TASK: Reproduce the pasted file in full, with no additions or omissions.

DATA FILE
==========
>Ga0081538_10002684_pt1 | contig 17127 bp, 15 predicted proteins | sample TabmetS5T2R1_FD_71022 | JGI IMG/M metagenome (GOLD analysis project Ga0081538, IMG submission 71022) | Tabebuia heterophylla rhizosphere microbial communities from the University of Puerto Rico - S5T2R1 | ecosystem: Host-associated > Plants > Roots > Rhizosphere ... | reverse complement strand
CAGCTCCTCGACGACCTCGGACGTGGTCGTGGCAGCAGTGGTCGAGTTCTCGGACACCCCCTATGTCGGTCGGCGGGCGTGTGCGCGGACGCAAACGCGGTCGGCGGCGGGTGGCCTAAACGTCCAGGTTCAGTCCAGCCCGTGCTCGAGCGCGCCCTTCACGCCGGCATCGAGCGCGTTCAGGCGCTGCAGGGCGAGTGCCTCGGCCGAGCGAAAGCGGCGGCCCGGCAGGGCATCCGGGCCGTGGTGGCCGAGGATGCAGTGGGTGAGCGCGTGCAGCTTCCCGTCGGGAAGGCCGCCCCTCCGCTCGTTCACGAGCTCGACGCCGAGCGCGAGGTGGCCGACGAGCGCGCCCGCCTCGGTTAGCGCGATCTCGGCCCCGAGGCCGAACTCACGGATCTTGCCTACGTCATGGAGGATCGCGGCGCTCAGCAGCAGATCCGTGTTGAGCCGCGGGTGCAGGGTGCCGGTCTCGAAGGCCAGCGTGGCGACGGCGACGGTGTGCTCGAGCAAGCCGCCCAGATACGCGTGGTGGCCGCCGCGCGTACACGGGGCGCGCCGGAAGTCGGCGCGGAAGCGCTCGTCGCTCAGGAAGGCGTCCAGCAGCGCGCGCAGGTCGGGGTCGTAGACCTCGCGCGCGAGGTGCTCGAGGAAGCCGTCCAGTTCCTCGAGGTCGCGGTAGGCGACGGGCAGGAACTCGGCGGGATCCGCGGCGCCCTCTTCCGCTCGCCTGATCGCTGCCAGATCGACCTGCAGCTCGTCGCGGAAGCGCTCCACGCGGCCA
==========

>Ga0081538_10002684_pt1 | contig 17127 bp, 15 predicted proteins | sample TabmetS5T2R1_FD_71022 | JGI IMG/M metagenome (GOLD analysis project Ga0081538, IMG submission 71022) | Tabebuia heterophylla rhizosphere microbial communities from the University of Puerto Rico - S5T2R1 | ecosystem: Host-associated > Plants > Roots > Rhizosphere ... | reverse complement strand
CAGCTCCTCGACGACCTCGGACGTGGTCGTGGCAGCAGTGGTCGAGTTCTCGGACACCCCCTATGTCGGTCGGCGGGCGTGTGCGCGGACGCAAACGCGGTCGGCGGCGGGTGGCCTAAACGTCCAGGTTCAGTCCAGCCCGTGCTCGAGCGCGCCCTTCACGCCGGCATCGAGCGCGTTCAGGCGCTGCAGGGCGAGTGCCTCGGCCGAGCGAAAGCGGCGGCCCGGCAGGGCATCCGGGCCGTGGTGGCCGAGGATGCAGTGGGTGAGCGCGTGCAGCTTCCCGTCGGGAAGGCCGCCCCTCCGCTCGTTCACGAGCTCGACGCCGAGCGCGAGGTGGCCGACGAGCGCGCCCGCCTCGGTTAGCGCGATCTCGGCCCCGAGGCCGAACTCACGGATCTTGCCTACGTCATGGAGGATCGCGGCGCTCAGCAGCAGATCCGTGTTGAGCCGCGGGTGCAGGGTGCCGGTCTCGAAGGCCAGCGTGGCGACGGCGACGGTGTGCTCGAGCAAGCCGCCCAGATACGCGTGGTGGCCGCCGCGCGTACACGGGGCGCGCCGGAAGTCGGCGCGGAAGCGCTCGTCGCTCAGGAAGGCGTCCAGCAGCGCGCGCAGGTCGGGGTCGTAGACCTCGCGCGCGAGGTGCTCGAGGAAGCCGTCCAGTTCCTCGAGGTCGCGGTAGGCGACGGGCAGGAACTCGGCGGGATCCGCGGCGCCCTCTTCCGCTCGCCTGATCGCTGCCAGATCGACCTGCAGCTCGTCGCGGAAGCGCTCCACGCGGCCA